The Dark Asteroid Ryugu Finally Goes to the Light

Hayabusa2 also gave researchers unique opportunities to observe the asteroid from multiple angles, including hard -to -capture images taken by the “opposition.” This includes maneuvering the spacecraft as much as the fridge to take snapshots while the asteroid and sun are on the opposite side of it, an alignment that provides views of the asteroid with the sun’s rays directly returning to it. camera, without any shadow.

Thanks to the physics of optics, anything with a thick surface that reflects light seems brighter when it is in opposition. This means that small, weak, and distant asteroids can only be seen in opposition. In fact, they are so dark that from Earth we cannot see a “crescent period,” such as looking at the moon. Domingue and Yokota found that Ryugu was one of the darkest objects ever seen: Reflecting almost 3.5 percent of the sunlight, much darker than other asteroid species and much darker even in a lump of carbon.

But taking photos up close and in opposition allowed the researchers to get a detailed image of the asteroid’s surface; it improves the way the asteroid dust interacts with the light, making it most clear that it actually exists. Bannister says the opposition images are like looking at a grassy lawn when the sun is behind you, allowing you to see the individual blades, as opposed to when the sun sets on the lawn, which makes many shadows. Comparing the images in opposition to those taken almost by the opposition “tells you how bristly your lawn is, but from a distance, it all looks perfectly smooth,” he says.

Most of the shadowless photographs have also enabled researchers to map Ryugu’s face, at least in part.

This Ryugu exploration is part of a much broader effort to investigate several asteroid species to find out about their shapes, sizes, and origins. Ryugu is similarly close to the Earth asteroid, called Bennu, that is recently visited by NASA’s OSIRIS-REx spacecraft. They are both C-type asteroids with shaped peaks, although there is a different emphasis on the central ridges. The first Hayabusa mission encounters a more rocky, S-type asteroid. NASA’s planned Psyche mission next year is to travel to an M-type asteroid filled with iron and other metals, and agency Lucy work, launched this October, will travel to D-type Trojan asteroids to study the building blocks that make up the Jovian worlds.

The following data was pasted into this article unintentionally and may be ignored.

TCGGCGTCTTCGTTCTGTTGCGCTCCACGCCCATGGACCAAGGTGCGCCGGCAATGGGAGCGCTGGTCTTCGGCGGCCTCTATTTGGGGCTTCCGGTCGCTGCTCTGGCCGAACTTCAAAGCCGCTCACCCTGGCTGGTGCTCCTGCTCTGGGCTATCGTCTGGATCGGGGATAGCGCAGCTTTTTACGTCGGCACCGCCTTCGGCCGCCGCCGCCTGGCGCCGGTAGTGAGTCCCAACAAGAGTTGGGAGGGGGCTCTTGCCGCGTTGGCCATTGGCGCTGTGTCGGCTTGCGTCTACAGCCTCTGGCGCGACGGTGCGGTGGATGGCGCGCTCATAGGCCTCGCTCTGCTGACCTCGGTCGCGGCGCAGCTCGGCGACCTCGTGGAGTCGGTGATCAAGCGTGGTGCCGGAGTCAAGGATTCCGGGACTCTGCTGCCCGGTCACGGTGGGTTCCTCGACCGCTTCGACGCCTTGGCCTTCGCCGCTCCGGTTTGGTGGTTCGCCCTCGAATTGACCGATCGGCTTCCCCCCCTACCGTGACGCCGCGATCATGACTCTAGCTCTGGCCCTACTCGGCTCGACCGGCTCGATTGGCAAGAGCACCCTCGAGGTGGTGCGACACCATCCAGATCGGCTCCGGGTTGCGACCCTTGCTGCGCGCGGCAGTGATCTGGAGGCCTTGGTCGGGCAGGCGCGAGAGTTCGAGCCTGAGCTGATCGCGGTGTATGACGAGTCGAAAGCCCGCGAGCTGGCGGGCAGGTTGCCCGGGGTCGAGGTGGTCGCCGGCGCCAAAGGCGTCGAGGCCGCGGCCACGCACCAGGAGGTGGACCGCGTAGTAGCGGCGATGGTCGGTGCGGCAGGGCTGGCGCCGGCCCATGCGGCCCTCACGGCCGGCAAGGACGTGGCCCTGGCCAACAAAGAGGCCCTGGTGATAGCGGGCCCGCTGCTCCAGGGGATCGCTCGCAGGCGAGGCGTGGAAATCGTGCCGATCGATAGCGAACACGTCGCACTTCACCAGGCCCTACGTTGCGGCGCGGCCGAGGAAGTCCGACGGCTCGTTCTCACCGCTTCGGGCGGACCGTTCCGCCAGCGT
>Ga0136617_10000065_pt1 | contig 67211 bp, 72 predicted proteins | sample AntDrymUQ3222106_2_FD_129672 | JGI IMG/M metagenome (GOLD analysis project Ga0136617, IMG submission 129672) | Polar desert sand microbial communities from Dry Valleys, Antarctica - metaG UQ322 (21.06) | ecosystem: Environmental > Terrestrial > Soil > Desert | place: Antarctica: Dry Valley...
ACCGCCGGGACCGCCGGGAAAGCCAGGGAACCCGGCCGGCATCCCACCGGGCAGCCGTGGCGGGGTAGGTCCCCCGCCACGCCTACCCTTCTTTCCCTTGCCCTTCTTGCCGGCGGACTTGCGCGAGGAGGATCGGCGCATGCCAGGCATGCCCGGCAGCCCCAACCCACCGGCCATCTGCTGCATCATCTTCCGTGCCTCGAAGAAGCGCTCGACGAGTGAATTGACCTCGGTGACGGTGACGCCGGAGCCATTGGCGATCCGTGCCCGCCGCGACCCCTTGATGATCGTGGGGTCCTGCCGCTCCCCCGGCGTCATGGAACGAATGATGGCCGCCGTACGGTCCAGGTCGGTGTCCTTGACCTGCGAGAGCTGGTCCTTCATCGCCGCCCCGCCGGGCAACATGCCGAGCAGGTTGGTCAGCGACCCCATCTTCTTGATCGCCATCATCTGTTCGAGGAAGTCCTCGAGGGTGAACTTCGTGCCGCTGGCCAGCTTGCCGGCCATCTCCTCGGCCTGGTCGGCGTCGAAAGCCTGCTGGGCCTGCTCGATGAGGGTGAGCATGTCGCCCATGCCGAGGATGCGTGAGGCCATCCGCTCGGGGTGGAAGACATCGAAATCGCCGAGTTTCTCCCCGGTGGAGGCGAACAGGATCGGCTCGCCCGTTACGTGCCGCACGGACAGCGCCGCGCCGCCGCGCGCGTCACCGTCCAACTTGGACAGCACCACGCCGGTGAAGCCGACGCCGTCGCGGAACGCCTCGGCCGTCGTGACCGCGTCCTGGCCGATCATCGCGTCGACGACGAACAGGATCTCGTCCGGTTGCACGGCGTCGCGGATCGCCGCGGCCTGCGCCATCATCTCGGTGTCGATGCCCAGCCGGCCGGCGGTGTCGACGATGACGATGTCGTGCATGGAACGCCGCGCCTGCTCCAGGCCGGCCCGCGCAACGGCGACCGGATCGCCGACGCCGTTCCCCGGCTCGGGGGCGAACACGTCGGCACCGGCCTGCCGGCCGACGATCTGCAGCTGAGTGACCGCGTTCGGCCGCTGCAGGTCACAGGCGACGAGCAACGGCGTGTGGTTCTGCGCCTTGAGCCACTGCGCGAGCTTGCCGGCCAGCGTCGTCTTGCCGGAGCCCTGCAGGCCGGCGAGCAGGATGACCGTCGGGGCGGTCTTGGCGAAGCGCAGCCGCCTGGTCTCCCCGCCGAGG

Residents of the main asteroid belt, a scattered fusion of rock cliffs that Jupiter has never allowed to form a planet, have strong orbits for billions of years, according to Andy Rivkin, a planetary astronomer at Johns Hopkins University in Baltimore. In contrast, asteroids close to Earth have winkier orbits. “Something like Bennu and Ryugu have finally hit a planet or the sun millions of years ago, so they haven’t been there in the longest,” he said.

Ryugu might have formed if something had collided with a much larger asteroid, destroying a large number of rocky debris that later accumulated and headed in different directions. The meteorite, or fragment of asteroids and comets that hit Earth, may have the same origin, even if C meteorites are not common, according to Rivkin. Comparing Ryugu’s structure, soil, and composition to different sized, mostly asteroids, Yokota believes it may have come from a “parent body” called Eulalia, which is both dark and rich in carbon, even if other asteroids have not yet been launched. as its parents.

Research on asteroids near Earth has implications for scientists ’understanding of bodies that could one day collide with Earth. “We don’t know which asteroids will hit Earth,” Rivkin quickly pointed out, but scientists at NASA and elsewhere will try to monitor every traceable asteroid, if one goes in our direction with a -abut. time within a couple of decades. Often their paths can be subtle shifts, which can point them in a more dangerous direction (from the perspective of Earthlings). This can happen thanks to the effects of small objects or something known as the Yarkovsky effect, which is when sunlight hits an asteroid and is repeated like heat, giving it a slight thrust.

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